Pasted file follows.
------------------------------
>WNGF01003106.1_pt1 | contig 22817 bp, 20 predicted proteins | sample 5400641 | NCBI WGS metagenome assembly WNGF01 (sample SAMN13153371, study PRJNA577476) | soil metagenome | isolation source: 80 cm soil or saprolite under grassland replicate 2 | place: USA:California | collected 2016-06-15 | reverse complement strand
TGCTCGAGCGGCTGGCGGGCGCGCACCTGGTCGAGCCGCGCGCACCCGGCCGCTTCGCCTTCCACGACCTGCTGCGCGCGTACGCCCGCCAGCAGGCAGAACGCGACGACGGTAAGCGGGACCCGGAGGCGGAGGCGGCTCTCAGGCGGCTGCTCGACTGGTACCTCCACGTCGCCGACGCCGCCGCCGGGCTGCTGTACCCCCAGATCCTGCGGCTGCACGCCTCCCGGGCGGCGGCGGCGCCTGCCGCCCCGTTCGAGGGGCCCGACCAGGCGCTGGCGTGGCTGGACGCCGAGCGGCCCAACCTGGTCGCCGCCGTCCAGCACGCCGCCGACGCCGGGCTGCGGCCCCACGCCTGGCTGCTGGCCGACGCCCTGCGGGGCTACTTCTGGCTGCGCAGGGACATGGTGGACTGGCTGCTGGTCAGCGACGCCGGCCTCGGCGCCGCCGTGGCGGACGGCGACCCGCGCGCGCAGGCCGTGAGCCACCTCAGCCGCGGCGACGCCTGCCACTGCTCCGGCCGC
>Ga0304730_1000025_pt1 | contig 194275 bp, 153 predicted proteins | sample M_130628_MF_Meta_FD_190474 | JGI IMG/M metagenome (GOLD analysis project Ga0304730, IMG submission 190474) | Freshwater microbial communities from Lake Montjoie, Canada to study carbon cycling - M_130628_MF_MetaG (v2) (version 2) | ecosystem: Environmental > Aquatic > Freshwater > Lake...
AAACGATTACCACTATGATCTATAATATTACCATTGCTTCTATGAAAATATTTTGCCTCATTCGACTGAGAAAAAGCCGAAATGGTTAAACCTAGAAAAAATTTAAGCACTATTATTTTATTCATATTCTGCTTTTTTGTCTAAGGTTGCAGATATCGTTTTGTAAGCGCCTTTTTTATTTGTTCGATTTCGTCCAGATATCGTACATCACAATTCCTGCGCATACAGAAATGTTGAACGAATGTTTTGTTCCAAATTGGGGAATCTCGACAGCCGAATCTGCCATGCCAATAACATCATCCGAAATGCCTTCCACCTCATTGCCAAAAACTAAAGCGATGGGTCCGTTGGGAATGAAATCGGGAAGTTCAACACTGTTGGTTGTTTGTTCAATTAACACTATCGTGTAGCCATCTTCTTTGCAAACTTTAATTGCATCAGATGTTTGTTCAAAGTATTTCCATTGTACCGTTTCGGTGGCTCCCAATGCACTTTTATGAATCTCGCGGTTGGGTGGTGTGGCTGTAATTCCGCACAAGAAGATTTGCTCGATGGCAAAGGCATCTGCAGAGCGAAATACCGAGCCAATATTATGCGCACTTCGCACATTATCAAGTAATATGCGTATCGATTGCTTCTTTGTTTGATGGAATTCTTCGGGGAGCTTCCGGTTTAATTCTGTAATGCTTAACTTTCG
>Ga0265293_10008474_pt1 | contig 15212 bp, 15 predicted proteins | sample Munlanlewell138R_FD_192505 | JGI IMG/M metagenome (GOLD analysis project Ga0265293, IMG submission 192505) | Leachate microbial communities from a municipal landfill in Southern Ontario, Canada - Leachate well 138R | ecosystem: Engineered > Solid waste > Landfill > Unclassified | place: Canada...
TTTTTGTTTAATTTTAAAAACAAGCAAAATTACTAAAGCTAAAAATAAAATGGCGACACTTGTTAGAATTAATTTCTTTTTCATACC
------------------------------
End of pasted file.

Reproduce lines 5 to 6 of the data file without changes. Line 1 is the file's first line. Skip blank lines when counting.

>Ga0265293_10008474_pt1 | contig 15212 bp, 15 predicted proteins | sample Munlanlewell138R_FD_192505 | JGI IMG/M metagenome (GOLD analysis project Ga0265293, IMG submission 192505) | Leachate microbial communities from a municipal landfill in Southern Ontario, Canada - Leachate well 138R | ecosystem: Engineered > Solid waste > Landfill > Unclassified | place: Canada...
TTTTTGTTTAATTTTAAAAACAAGCAAAATTACTAAAGCTAAAAATAAAATGGCGACACTTGTTAGAATTAATTTCTTTTTCATACC